Strategy #3: Keep it Simple

These days, food porn abounds, but it turns out Gordon Ramsey is right: the truth is, fresh high-quality food prepared simply will taste fantastic and doesn't need fancy distractions to make it a good meal. There are many ways to implement this strategy. For example, we often have soup and toast for dinner, and don't feel lacking for it. I love pan sauces, but try for recipes that use things I have on hand. (Unfortunately) I've cut way back on my consumption of fancy cheeses, especially since Parmesan has skyrocketed for some reason, but it means that when I do get a chunk, I really really enjoy it. Keep it simple and let the food speak for itself, and you won't end up with expensive herbs & condiments languishing in the fridge. Which brings me to . . .

Strategy #4: Reduce Food Waste

It doesn't matter how much you saved on that loaf of bread, or how cheaply you made that soup; if it ends up in the garbage, you are throwing money away. This hit home for me a few weeks ago when I looked in my fridge after a week away and saw it was nearly full--of rotting vegetables and infested leftovers. Eating up leftovers promptly has been an important part of this strategy--if they aren't enough for the next day's dinner, I make a point of packing them for lunch. My freezer is another great help. If something is nearing its best-before date, I can slip it into a Ziplock baggie and put it in the freezer for inclusion in some future soup, sauce or casserole. The point is, look at any food thrown away as dollars in the garbage, and you will find the motivation to reduce food waste.

These four strategies help me to save money on food without compromising my ideals or the quality of what we eat. They can apply whether you shop at a big chain store, your local farmer's market, or your own backyard. They may take time, but then again, so does couponing! For my own part I would rather spend my time with my hands in some dough than searching down coupons and trading them online.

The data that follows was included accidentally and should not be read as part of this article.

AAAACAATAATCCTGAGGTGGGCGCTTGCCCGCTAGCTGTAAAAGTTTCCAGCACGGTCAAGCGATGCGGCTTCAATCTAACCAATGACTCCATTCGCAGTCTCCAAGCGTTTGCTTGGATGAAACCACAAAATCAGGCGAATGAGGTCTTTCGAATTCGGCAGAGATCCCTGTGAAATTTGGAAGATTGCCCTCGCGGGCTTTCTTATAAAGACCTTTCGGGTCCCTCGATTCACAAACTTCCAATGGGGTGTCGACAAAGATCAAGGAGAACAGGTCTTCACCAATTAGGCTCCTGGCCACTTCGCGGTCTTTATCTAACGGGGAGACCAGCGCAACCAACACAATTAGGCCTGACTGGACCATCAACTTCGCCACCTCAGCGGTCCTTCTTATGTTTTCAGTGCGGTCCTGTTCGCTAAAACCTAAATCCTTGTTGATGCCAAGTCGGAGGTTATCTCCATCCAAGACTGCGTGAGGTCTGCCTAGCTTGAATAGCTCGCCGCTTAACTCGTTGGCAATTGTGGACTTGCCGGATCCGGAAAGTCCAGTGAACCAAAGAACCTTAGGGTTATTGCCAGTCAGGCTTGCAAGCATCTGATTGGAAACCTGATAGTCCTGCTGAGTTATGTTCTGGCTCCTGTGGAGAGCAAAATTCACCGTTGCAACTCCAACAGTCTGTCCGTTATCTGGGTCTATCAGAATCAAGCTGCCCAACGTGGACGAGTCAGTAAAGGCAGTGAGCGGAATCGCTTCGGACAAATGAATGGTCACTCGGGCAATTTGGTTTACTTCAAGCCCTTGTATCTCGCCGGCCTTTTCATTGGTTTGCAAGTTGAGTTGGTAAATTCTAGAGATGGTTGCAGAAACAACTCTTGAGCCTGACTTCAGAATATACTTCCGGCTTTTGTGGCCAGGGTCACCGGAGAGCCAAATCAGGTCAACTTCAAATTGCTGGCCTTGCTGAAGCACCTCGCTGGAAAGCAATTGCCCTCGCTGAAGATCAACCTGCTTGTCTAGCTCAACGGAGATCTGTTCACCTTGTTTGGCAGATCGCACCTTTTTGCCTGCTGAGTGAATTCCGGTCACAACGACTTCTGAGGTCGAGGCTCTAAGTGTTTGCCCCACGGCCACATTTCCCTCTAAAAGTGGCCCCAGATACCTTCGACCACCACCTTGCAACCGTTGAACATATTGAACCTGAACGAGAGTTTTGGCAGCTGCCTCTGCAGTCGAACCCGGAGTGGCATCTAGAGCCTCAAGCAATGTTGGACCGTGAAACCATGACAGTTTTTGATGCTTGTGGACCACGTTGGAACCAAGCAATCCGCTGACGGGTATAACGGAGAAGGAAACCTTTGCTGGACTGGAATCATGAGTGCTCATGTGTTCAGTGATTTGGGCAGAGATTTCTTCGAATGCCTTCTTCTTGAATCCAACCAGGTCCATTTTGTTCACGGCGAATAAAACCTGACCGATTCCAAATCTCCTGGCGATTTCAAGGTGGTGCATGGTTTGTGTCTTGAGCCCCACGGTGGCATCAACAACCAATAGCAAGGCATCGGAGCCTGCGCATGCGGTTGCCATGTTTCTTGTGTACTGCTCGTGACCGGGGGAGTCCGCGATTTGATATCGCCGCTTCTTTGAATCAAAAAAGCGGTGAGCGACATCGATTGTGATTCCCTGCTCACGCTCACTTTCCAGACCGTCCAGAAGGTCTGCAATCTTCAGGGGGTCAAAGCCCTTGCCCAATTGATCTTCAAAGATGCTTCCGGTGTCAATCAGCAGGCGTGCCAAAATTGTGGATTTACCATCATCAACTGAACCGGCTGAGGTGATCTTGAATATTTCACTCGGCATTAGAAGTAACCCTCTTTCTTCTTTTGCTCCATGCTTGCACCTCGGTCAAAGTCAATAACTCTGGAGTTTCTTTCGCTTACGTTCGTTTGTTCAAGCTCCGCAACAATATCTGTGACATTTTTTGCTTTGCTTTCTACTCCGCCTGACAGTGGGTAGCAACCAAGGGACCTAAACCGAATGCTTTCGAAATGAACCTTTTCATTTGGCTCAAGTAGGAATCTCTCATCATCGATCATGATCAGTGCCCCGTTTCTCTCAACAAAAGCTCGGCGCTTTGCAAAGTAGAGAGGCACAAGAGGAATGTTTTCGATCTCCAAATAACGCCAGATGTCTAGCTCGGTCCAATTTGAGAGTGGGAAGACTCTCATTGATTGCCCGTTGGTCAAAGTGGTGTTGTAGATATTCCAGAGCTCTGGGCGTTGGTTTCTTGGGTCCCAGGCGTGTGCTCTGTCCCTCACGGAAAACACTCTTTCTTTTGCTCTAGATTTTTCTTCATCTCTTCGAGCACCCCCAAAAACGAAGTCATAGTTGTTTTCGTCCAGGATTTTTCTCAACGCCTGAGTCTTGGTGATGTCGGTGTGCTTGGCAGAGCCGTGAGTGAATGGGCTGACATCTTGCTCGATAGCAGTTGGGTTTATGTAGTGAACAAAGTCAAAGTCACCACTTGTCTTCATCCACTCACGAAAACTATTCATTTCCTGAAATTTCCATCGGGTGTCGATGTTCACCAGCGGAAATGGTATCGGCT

What other strategies or guiding principles do you apply to save on groceries? Let me know what I've missed!

Tuesday, 14 July 2009

The Lunch Box Post

Heather Beauty That Moves
Today I am bringing you a post from my personal blog archives, it was written last October as a collaboration between some of my readers (they sent me many ideas) and myself. This post also contains my everyday bread recipe which many of you have asked for. :)

Although the calendar does not currently mark the beginning of a school year for any of us right now, we still all eat lunch each and every day! Whether you are mid-school year and in need of refreshment, pack a lunch to take to work, or you are on summer vacation and packing many, many picnics to take on your daily activities, creatively packing a home made lunch is economical, generally treads lightly on the earth, and is always tastier! Okay, here we go...
Here we are, stepping into October. There is very little that is more beautiful than October in New England.

Most of our children have been back to school for about a month now - and you know I've been trying to collect some good information to formulate one (as it turns out very long) blog post about packing lunches. I'm finally getting to do that and I hope you are still in need... I do believe whether your children attend public, private or home school - making lunch an interesting, likable and fresh experience is somewhat of an art form. I have a lot to learn myself and your links and suggestions have been a tremendous help. I'll be sharing each and every one here. I'll also be sharing a few recipes and ideas from my own kitchen, but mostly this post has been written by each of you! Sorry it's taken me so long to place it all here in one easy spot.

Cropped 1

It is fitting that a lunch post from this household starts off with chocolate. You could say it is part of our daily lives. Have you ever made your own chocolate sauce? Does your little one (or you!) love chocolate milk with their lunch? You will never buy the throwaway land-filling bottle again once you make this recipe, and you will know each and every ingredient that goes in. Makes a mama feel good.

Homemade Chocolate Sauce

1/2 cup cocoa powder
1 cup water
1 cup sugar (we use evaporated cane juice crystals)
splash of vanilla extract